What are Binary Spreads/Pairs? – Definition for Binary Options
This post is published by Hamish Raw of https://hamishraw.com/
Binary Spreads aka Binary Pairs enables the speculator to back the view that on a certain date in the future the price of asset 1 will be K higher or lower than the price of asset 2. The target difference K thus assumes the role of the strike price and is independent of the overall levels of the two asset prices. A strike price of zero then indicates that one asset must have a higher price (if call) than another asset; conversely, if the Binary Spread is a put then one asset must have a lower asset than another. Immediately one can glean that the Binary Spread has a great deal in common with a vanilla binary option in that a Put Binary Spread is 100 less the same strike Call Binary Spread. The following analysis of the Binary Spread considers the Call Binary Spread.
Most derivatives traders have conducted a spread trade at some point in their trading career; these spread trades generally are futures trades and the most common are the spreading of one short-term interest rate month against another month of the same contract, e.g. sell 1 Dec Eurodollar 98.30, buy 1 Mar Eurodollar 98.35. If the spread widens the seller gains by $25 per spread per tick profit. If the current spread is trading at -5 and a Binary Spread has a strike of -5 ticks then the price would be roughly 50. Should the spread widen from -5 this would generate a settlement price of 100, in effect roughly doubling the speculators money. Therefore in terms of a straight comparison between a futures spread and a Binary spread, the latter can provide significantly higher gearing along with a limited risk scenario.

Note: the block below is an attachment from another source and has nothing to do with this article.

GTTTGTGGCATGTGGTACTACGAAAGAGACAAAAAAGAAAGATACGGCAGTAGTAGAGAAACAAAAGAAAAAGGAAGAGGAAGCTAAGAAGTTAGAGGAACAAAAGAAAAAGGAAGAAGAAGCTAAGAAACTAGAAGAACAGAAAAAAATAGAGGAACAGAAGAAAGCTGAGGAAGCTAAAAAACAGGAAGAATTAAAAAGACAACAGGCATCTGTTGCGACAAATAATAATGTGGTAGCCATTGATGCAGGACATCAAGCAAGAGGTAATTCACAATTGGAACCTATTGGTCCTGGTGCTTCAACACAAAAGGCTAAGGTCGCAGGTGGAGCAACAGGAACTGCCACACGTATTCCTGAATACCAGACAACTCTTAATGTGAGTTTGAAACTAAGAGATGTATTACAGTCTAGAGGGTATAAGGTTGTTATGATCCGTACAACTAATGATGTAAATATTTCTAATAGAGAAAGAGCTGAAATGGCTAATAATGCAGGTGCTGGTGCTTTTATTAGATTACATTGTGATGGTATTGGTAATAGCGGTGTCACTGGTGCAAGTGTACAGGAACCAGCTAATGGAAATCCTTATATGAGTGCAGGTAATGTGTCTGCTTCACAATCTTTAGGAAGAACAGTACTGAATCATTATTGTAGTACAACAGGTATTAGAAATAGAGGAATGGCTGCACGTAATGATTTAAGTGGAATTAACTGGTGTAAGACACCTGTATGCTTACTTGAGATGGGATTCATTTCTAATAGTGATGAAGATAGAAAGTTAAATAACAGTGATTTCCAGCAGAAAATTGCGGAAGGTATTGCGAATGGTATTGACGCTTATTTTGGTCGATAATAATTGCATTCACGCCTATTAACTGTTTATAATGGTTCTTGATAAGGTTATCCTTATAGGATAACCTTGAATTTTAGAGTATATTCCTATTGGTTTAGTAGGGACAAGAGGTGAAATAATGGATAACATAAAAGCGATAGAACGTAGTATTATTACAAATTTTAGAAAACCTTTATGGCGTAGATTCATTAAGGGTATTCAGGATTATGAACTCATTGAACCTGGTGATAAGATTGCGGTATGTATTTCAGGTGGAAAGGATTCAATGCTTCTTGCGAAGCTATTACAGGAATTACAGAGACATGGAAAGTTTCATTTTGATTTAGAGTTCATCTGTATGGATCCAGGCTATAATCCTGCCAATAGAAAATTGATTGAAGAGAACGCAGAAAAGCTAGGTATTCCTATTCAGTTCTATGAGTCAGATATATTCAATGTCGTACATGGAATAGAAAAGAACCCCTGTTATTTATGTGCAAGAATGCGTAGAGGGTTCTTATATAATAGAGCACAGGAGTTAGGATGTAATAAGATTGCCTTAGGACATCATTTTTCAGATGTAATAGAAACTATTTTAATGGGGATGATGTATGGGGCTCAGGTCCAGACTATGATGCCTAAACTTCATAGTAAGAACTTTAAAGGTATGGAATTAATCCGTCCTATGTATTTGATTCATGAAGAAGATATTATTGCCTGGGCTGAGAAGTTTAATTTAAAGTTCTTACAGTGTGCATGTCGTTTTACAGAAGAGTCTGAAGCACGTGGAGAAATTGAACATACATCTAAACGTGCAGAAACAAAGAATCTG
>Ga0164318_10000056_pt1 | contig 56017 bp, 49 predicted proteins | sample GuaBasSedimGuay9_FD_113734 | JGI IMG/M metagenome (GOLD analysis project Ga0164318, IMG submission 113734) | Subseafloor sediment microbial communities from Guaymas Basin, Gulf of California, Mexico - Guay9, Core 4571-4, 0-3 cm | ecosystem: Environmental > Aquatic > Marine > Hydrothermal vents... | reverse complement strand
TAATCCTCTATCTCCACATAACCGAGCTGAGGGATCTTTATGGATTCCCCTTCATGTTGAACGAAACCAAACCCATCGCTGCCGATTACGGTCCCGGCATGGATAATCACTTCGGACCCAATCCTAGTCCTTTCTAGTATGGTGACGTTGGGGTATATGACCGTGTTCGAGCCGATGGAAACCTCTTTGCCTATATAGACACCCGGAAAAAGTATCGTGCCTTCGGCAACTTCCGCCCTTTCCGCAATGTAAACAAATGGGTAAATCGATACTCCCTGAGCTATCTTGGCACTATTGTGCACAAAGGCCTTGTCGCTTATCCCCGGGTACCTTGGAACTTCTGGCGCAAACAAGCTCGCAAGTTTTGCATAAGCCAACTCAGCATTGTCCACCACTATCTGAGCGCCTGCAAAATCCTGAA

The formula for the Binary Spread is from Thijs van den Berg1 founder of www.sitmo.com
Figures 1a-c illustrate the price profiles over time of two assets, S1 & S2, with a strike price of 0.00. Each plane is viewed from the side and overhead. The Rho is set at zero meaning that the two assets are totally unrelated to each other in terms of price movements.